Sabreena Delhon: Matt DeCourcey, former MP for Fredericton, also had politics in his family.
Matt DeCourcey: My aunts had, uh, worked with, closely with Frank McKenna…
Sabreena Delhon: Frank McKenna was the former Premier of New Brunswick, in the late 80s and to late 90s, when Matt DeCourcey was still a kid. Coming out of university, Matt knew exactly what he wanted to do.
Matt DeCourcey: In 2005, I went to Ottawa and spent two years there working on the Hill as an assistant and really developing a keen flavor, for politics and for the life of a politician. And I think from that point on I kind of plotted a lot of things I did in that 10 to 15 year period with the view to one day, hoping to get into politics.
Sabreena Delhon: Politics wasn’t just a far-off thing that happened in Ottawa. The DeCourcey family talked politics at home in New Brunswick.
Matt DeCourcey: April 2nd, 2014, uh, I went to my parents' place, the kitchen counter, which became a very important part of, uh, my time in politics. And on that day, my folks said to me, look, we've listened to you hum and haw about this long enough. If you wanna do it, now's the time to do it, but you gotta start today. We're all in, but if you jump, my dad said your first call is to Dan.
Sabreena Delhon: That would be Dan Leger, a campaign manager
Matt DeCourcey: So we sat down a few days later and I explained to him how I was ready to change the world. And the first thing he said to me is, uh, look, I don't care how you think you're gonna change the world. You need to win a nomination first.
Sabreena Delhon: [laughs]
Matt DeCourcey: So how many people can you get to a nomination? And that really set some of the expectations for me.
You can't make change if you can't be successful in winning. And winning, at its very base level, is a numbers game in politics. Can you get more people to come out and support you than the other person?
Sabreena Delhon: Matt did win the nomination.
Matt DeCourcey: It's still probably one of the, the most significant victories that I've had, like, in this sphere is winning a nomination because it's a very tough battle.
Sabreena Delhon: Matt’s family knew who to call for a winning strategy, to get those numbers he needed.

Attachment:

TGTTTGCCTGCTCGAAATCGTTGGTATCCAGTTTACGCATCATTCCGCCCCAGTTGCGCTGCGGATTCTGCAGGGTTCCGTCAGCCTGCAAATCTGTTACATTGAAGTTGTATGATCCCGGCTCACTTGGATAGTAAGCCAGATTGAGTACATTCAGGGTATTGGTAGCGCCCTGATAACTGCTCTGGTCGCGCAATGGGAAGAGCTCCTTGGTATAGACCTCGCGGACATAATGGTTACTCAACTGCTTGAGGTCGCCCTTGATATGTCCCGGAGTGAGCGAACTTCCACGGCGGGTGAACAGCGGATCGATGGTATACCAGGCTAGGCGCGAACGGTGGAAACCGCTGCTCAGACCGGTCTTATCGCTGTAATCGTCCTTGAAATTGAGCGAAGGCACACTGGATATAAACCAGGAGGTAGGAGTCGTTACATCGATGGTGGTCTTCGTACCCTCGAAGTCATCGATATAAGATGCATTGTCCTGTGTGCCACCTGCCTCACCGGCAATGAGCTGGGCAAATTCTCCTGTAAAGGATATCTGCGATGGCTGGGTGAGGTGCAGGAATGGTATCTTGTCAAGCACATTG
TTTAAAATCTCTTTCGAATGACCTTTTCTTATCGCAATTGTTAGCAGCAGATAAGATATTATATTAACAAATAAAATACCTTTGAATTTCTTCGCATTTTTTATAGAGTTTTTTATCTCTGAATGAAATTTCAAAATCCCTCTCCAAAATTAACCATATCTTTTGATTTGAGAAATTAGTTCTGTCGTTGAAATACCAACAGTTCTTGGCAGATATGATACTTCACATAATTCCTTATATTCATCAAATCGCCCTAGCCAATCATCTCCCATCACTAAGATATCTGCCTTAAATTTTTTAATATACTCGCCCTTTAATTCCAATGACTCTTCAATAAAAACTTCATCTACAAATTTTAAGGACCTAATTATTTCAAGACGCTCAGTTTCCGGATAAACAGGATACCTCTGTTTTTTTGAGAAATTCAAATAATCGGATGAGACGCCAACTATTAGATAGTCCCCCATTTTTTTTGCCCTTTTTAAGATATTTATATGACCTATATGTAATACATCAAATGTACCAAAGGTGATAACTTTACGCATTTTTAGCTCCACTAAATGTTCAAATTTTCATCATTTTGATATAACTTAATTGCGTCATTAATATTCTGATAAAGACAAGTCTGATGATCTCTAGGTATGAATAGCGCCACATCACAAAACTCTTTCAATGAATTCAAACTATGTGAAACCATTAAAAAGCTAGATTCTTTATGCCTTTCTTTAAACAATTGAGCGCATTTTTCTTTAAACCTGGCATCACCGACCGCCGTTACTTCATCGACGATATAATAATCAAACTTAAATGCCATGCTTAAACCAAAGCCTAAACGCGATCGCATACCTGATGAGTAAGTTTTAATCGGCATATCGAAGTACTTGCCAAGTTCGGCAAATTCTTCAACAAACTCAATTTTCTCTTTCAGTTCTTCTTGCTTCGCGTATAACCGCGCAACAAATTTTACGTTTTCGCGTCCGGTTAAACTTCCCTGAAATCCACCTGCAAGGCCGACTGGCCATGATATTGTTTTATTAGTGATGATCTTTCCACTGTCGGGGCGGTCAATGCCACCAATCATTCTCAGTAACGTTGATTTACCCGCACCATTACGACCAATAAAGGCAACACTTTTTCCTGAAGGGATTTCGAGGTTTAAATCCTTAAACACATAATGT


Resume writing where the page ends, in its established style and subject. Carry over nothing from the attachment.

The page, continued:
Matt DeCourcey: It’s never been lost on me the impact of family in this. I was probably able to pull out on the day of the nomination, maybe 50 to 60% of the people who were my friends, my peers, the people I had gone to sign up. My parents pulled like 99% of their people, right? Like people showed up for them.
Sabreena Delhon: Matt sees his family’s political knowledge as one of several advantages for him.
Matt DeCourcey: I had the advantage of having experienced Parliament Hill before as a, as a young assistant. That place was established by the fathers of Confederation, right? You know, I was a guy, I'm white. I was still young, but approaching middle age. Not a lawyer, so, you know, like that, not exactly the same…
Sabreena Delhon: [laughs]
Matt DeCourcey:…not, you know, with the big gray beards and the gray hair, didn't come from an elite family but came from a very comfortable middle class family, right? With all the support in the world. And had been exposed to politics and encouraged towards it. I had every advantage going into that place. And I'm still proud of how I navigated it, but I know you're going to speak to a number of other former colleagues who had vastly different experiences.
Sabreena Delhon: We are, and we're very interested in your consciousness of your privilege.
Matt DeCourcey: Let me say, I think if you spoke to 2014, 2015, 2016, Matt DeCourcey, I might not have been as recognizant of all of those dynamics. You know, kind of understanding the privilege that I had in that place was a work in progress and continues to be a work in progress today.
Sabreena Delhon: Matt DeCourcey told us how important his family and friends were on his path to politics. Community also shaped an early political encounter for former Whitby, Ontario MP Celina Caesar-Chavannes.
Sabreena Delhon: I understand that your family campaigned for Jean Augustine.
Celina Caesar-Chavannes: Yes! We were told because we came from Grenada that a Grenadian was running and we had to go to Toronto to help her.
Sabreena Delhon: Jean Augustine made history that year as the first Black woman to serve as an MP and in cabinet.
Celina Caesar-Chavannes: At the time it was not really a civic engagement type thing. It was just helping someone from our community get elected. So there wasn't really this powerful sort of understanding of what that moment meant and what being part of that campaign actually meant for, not just for Grenada, but for Canada.
Sabreena Delhon: How was politics discussed in your home? Was a job in politics a viable path growing up in your household?
Celina Caesar-Chavannes: I'm not sure if it was a viable path, it just wasn't presented as an option. So we had, you know, the typical immigrant family, um, and I don't mean to type-cast all immigrant families, but, you know, doctor, lawyer, accountant. I don't know of anyone who came as, as, from an immigrant family who's ever said, “Yeah, and politician.” What did that even mean as a job anyway?
Sabreena Delhon: Fast forward from the ‘90s, from Celina’s childhood, to her adult life as a CEO. She was running a business, researching the social impact of neurological conditions such as Alzheimer’s. She wasn’t anywhere near the political world.
Sabreena Delhon: So what made you think next, I should run for office?